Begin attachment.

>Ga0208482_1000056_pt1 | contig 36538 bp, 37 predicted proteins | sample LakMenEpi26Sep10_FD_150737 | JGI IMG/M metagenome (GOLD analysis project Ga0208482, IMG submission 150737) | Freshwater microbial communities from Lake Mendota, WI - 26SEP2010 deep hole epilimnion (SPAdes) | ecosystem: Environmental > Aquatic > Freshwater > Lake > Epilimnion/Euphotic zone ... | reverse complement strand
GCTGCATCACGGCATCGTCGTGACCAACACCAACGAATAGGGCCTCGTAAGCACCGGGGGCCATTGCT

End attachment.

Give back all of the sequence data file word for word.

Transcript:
>Ga0208482_1000056_pt1 | contig 36538 bp, 37 predicted proteins | sample LakMenEpi26Sep10_FD_150737 | JGI IMG/M metagenome (GOLD analysis project Ga0208482, IMG submission 150737) | Freshwater microbial communities from Lake Mendota, WI - 26SEP2010 deep hole epilimnion (SPAdes) | ecosystem: Environmental > Aquatic > Freshwater > Lake > Epilimnion/Euphotic zone ... | reverse complement strand
GCTGCATCACGGCATCGTCGTGACCAACACCAACGAATAGGGCCTCGTAAGCACCGGGGGCCATTGCT